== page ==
Rock ‘n’ roll lifestyle
When Papa Roach played Ozzfest in 2001, the tour became a purge for the band members in more ways than one.
For singer Jacoby Shaddix (formerly known by his nickname Coby Dick), the purge came in performance. By the time of the Ozzfest tour, Papa Roach had been touring for nearly two years behind their triple platinum major label debut CD, Infest.
Shaddix was burned out, frustrated and tense. He used the group’s songs which featured Shaddix’s own emotionally charged and charred lyrics to unleash his emotions. During some shows, Shaddix beat his head against various objects until he bled. Other times, he forced himself to become physically ill. Even Shaddix knows it was an unseemly and disturbing sight.
“I don’t know what it was,” he said. “That summer was probably a very violent summer, a dark summer, a summer of a lot of questioning who I was as a person because I was at the tail end of the touring. That lyric [from the new song “Black Clouds], ‘I’m coming home in a body bag,’ I meant it and I was living it. And it was a good release, though, because I went through a stage where I was like vomiting on stage every day, and I just felt completely disgusted with people and with everything around me. It was cool because my band just kind of let me just flip out.”
Hopefully, fans won’t get spewed on at the band’s show at 8 p.m. Jan. 18 at the New Oasis, 2100 Victorian Ave. in Sparks. Tickets are available at Recycled Records.
As for Shaddix’s three bandmates, guitarist Jerry Horton, bassist Tobin Esperance and drummer David Buckner, they were doing an entirely different—and much more appealing—kind of purging. During downtime on the Ozzfest tour, they were in a studio installed in the back of one of the band’s two tour buses, spilling out musical ideas.
The demos they recorded then became the basis for the new Papa Roach CD, Lovehatetragedy.
“On the Ozzfest, it was just a good time to be creative because there was a lot of spare time,” Shaddix said. “So Tobin, Dave and Jerry just kind of got in the back of the bus just putting their ideas down, and I just kind of went out and partied and numbed myself. Then when I came off the road, like we had a demo with like 26 different ideas, and they said ‘OK Cobe, kind of go at it and see what you can come up with.'”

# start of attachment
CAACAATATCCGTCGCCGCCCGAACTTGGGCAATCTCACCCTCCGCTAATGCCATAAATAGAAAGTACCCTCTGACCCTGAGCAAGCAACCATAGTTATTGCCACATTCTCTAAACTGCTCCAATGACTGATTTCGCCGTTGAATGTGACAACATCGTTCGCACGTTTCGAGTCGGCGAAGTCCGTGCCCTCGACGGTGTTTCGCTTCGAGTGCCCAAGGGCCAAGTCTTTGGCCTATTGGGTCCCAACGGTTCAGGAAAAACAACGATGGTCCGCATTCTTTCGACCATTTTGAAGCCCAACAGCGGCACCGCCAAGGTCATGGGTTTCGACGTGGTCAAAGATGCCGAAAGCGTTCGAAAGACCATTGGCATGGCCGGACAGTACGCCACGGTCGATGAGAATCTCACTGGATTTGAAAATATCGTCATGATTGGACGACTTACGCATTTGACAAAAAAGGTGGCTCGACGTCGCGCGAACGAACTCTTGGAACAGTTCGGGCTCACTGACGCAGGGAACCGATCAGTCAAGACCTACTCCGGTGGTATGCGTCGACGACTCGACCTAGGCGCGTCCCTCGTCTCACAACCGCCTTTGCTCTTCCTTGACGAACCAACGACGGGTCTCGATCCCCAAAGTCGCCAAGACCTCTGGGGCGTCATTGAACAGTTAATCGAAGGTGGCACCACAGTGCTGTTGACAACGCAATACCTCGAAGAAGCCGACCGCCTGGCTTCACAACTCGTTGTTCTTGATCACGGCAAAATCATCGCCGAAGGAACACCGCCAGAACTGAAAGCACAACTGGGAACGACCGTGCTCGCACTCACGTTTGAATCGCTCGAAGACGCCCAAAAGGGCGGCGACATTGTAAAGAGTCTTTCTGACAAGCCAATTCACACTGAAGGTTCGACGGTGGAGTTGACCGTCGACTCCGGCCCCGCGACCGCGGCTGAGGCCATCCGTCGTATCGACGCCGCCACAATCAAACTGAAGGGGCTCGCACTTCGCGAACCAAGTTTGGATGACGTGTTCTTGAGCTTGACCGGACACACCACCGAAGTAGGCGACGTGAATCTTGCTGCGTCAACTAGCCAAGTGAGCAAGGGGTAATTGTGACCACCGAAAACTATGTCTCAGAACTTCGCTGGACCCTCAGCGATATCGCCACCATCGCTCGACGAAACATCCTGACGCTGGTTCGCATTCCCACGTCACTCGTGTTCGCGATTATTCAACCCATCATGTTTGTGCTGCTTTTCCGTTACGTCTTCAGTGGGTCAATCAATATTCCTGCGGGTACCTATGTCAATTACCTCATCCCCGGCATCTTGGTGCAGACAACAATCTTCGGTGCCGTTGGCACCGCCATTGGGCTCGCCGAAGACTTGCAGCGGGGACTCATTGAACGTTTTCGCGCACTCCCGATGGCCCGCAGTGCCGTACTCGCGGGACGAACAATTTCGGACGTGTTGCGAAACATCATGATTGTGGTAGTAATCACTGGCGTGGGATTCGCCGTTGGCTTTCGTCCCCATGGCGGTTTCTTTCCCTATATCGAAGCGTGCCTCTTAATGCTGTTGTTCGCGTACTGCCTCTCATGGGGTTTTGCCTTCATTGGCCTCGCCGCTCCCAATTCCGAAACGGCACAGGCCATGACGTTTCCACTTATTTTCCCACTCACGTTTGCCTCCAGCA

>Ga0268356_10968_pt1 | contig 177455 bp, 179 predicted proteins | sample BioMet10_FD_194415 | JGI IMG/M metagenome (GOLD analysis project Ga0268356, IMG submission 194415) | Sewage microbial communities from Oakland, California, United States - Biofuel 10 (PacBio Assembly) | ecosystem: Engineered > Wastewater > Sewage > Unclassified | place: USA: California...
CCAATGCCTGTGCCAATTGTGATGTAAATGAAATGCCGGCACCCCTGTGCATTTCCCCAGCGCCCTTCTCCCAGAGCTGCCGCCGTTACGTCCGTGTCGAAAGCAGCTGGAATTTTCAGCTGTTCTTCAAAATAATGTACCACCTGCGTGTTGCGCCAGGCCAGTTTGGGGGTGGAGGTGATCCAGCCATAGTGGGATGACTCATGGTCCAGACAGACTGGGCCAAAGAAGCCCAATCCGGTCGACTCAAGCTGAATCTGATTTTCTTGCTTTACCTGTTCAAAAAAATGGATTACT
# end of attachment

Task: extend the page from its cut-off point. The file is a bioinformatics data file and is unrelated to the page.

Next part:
The ability to write much of the music for Lovehatetragedy on tour served Papa Roach well, Shaddix said, because the band wanted to finish the new CD quickly and not lose the momentum from the popularity of Infest.
That sense of urgency is understandable, considering the band, which formed in 1993 in the Northern California town of Vacaville, had released two EPs and two full-length CDs before getting their major label record deal and recording the Infest CD.
“We’ve been together nine years,” he said. “We’re not done yet. We can’t just be together nine years and put out one hit record and then be done.” Early indications are that Papa Roach won’t have any worries about being a one-hit wonder. Lovehatetragedy is off to a strong start on the charts. The CD debuted at No. 2 on Billboard magazine’s album chart, and “She Loves Me Not” is No. 6 on the latest Billboard modern rock singles chart.
The CD has also been winning impressive reviews, with “Rolling Stone” magazine giving it four out of five stars and “Spin” magazine rating Lovehatetragedy eight on a scale of 10.
The early acclaim is justified, as Papa Roach have found a way to bring a strong melodic bite to their crunching brand of hard rock. The band comes out of the gate full throttle on the blistering rocker “M-80 (Explosive Energy Movement),” and mostly maintains the intensity after that. Tracks such as “Time And Time Again,” “Walking Thru Barbed Wire” and “She Loves Me Not” rock confidently, as potent guitar riffs meet head on with vocals that are urgent, agitated and at times richly melodic.
Lovehatetragedy also takes Papa Roach in fresh musical directions. Where Infest featured a prominent rap element, the new CD separates the band from other rap-rock groups like Korn, Limp Bizkit and Linkin Park by shifting the sound toward traditional hard rock.
In fact, the only song with a rap is the recent lead single, “She Loves Me Not.”
“I’d say on this record there is still some influence from hip hop, even if it’s from beats, just kind of the groove sometimes of the music,” Shaddix said, while acknowledging the lack of outright rapping on Lovehatetragedy. “On this record the stuff the band was writing, I just couldn’t hear myself rapping over it—I just really wanted to find my [vocal] range and just really like become solid within my range so maybe on the next record I can expand on that even more.
“I wasn’t the greatest MC in the first place,” Shaddix said. “Pretty much I think the melody behind it amplifies the emotion within the lyrics. Because I mean, my lyrics are like really, really straightforward.
“I don’t use a lot of metaphors and I’m not super-elusive with my lyrics. I’m just really straight up, so the melody kind of adds color to it."